Human-Environment Interactions: Sea-Level Rise and Marine Resource Use at Eleanor Betty, an Underwater Maya Salt Work, Belize
Doctor of Philosophy (PhD)
Geography and Anthropology
Dissertation excavations were performed in the spring of 2013 at the underwater site of Eleanor Betty in Paynes Creek National Park, Belize. The marine environment preserved wooden architecture associated with the salt works. Excavation goals included: 1) excavating and defining the boundaries of the submerged shell midden; 2) collecting sediment samples for paleoenvironmental analyses; and 3) recovering cultural remains to determine the site’s purpose (residence versus production workshop).
Four transects were added to the existing transect from excavations performed during the 2011 field season. The shell midden measured 5 meters in length (north-to-south throughout all transects) by 0.5-to-1 meters in width (east-to-west across all transects).
Sediment samples were subjected to loss-on ignition (the burning of sediment to determine the percent of organic matter present) and microscopic identification of sediment to identify the type of organic matter present. Analyses revealed a high organic content coupled with an abundance of Rhizophora mangle (fine red mangrove roots), which keep pace with sea-level rise and fall. Results indicate that Eleanor Betty was built on the cleared red mangrove stands and submerged by sea-level rise.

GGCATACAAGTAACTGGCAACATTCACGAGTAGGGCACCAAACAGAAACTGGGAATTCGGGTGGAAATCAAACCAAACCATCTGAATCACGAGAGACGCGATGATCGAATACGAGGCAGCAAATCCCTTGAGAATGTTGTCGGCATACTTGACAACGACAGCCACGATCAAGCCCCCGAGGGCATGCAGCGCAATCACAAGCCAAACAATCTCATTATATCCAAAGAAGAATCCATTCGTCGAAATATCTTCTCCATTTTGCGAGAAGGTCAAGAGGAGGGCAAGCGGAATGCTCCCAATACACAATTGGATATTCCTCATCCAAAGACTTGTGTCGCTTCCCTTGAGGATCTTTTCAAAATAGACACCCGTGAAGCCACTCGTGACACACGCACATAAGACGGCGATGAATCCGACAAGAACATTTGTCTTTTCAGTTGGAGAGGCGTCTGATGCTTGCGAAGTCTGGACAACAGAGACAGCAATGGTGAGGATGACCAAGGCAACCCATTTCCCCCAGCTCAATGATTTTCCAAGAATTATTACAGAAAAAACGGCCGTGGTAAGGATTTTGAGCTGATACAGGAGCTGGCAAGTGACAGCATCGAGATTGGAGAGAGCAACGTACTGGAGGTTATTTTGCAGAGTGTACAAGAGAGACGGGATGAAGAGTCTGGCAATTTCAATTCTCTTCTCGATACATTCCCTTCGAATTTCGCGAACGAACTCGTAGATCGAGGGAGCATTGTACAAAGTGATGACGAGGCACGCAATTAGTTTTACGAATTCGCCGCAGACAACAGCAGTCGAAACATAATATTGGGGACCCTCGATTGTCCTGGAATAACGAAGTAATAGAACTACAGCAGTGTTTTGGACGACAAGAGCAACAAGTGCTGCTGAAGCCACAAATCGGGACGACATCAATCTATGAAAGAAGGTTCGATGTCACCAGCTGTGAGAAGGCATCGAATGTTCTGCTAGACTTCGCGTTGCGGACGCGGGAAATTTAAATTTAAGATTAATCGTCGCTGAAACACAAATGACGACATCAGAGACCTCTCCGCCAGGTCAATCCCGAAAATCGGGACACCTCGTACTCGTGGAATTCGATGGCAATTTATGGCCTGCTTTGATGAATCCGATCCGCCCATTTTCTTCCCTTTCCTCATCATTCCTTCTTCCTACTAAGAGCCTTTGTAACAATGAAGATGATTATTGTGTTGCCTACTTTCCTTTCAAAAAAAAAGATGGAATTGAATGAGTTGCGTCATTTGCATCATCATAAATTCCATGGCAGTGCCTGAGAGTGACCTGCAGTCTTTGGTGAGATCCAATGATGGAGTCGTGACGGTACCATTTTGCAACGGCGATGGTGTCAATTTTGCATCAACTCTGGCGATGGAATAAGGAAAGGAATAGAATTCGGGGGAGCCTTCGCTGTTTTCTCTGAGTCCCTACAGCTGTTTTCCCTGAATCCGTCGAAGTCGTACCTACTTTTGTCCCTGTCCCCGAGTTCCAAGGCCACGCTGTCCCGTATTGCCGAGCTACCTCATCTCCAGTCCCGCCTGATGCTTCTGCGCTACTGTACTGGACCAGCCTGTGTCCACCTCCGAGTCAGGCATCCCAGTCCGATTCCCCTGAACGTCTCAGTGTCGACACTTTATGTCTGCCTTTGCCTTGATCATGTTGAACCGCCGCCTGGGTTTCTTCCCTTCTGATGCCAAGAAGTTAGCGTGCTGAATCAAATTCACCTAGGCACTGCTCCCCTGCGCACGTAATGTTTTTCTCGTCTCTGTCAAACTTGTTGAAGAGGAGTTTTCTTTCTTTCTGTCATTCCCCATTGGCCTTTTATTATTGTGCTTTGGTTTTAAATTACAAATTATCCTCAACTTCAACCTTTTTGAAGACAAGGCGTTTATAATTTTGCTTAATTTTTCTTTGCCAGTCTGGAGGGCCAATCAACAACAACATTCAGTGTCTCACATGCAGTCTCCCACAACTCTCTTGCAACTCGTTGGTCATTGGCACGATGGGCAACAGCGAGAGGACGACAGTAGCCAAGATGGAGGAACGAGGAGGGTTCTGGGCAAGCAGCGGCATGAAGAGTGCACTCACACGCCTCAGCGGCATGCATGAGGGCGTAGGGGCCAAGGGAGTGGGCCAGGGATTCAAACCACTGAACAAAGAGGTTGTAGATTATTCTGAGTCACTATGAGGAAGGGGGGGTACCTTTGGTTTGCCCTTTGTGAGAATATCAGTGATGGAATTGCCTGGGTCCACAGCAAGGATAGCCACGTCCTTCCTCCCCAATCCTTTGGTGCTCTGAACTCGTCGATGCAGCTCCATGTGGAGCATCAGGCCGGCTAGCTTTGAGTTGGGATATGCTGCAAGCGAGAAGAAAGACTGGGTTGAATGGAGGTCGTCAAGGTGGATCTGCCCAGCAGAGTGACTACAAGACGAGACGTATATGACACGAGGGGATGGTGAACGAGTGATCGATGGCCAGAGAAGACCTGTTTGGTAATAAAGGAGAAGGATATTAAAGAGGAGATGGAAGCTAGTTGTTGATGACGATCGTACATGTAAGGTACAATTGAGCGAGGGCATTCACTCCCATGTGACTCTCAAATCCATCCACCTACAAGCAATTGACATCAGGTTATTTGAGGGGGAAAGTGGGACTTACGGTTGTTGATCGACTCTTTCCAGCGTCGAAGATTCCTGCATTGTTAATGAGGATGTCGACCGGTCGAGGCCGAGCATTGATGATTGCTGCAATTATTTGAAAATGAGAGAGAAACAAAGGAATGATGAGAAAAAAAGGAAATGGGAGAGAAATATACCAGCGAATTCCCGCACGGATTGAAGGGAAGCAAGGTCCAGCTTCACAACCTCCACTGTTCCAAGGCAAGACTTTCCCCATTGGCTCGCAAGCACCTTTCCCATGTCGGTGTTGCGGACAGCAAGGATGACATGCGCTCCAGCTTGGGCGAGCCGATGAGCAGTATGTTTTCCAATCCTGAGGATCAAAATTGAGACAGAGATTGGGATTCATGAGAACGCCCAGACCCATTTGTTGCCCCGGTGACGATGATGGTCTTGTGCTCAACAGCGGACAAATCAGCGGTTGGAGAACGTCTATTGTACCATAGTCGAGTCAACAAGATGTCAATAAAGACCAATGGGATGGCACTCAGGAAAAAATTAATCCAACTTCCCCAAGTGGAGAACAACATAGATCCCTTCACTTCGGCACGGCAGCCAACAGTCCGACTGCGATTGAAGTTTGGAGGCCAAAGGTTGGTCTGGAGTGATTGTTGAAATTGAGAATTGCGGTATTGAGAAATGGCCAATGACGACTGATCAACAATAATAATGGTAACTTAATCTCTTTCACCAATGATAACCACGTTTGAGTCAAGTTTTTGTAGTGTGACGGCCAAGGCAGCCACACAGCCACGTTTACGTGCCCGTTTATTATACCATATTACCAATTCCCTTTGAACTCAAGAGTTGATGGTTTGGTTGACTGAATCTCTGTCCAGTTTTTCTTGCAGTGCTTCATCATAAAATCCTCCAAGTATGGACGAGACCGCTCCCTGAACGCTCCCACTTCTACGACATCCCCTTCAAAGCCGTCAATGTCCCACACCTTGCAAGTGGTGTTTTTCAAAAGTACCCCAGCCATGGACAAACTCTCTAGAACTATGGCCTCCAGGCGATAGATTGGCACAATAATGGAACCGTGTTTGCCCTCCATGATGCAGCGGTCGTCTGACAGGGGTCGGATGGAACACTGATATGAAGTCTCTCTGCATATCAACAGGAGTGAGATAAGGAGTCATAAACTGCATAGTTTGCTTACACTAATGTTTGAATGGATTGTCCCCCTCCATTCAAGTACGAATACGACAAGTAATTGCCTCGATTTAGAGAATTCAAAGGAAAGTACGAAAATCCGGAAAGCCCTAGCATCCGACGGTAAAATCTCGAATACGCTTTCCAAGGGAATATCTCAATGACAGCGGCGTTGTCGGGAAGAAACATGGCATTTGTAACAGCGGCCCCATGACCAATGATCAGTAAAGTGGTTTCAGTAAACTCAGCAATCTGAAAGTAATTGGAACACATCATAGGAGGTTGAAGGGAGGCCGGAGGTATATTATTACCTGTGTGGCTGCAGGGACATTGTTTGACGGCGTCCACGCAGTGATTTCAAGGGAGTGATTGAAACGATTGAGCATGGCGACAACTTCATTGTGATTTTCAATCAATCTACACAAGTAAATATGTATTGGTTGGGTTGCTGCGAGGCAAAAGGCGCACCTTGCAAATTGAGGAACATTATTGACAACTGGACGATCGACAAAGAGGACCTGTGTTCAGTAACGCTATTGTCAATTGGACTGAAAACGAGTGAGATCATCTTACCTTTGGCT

The shell midden was determined to be a cultural midden as charcoal and archaeological material were recovered throughout all levels of the submerged midden deposit. Approximately 4,733 pieces of shell resulted from the excavations. Of the 4,733 pieces, 3,979 fragments were identified as Crassostrea rhizophora (red mangrove oysters). Microscopic analyses suggest the shell were part of a meal, perhaps a feasting ritual, as evidenced by the break patterns on the shells’ ventral margins. Assessment of height-length ratios for predation indicates the procurement of shells was a one-time event.
An abundance of charcoal (~16,000 grams) and briquetage (~215,000 grams) – pottery used to evaporate brine over fires to make salt, was recovered from the 2013 field excavations. No household items, such as figurine whistles or pottery used for food storage, were recovered. The excavation results indicate that Eleanor Betty was a salt production workshop.
Feathers, Valerie Renae, "Human-Environment Interactions: Sea-Level Rise and Marine Resource Use at Eleanor Betty, an Underwater Maya Salt Work, Belize" (2017). LSU Doctoral Dissertations. 4135.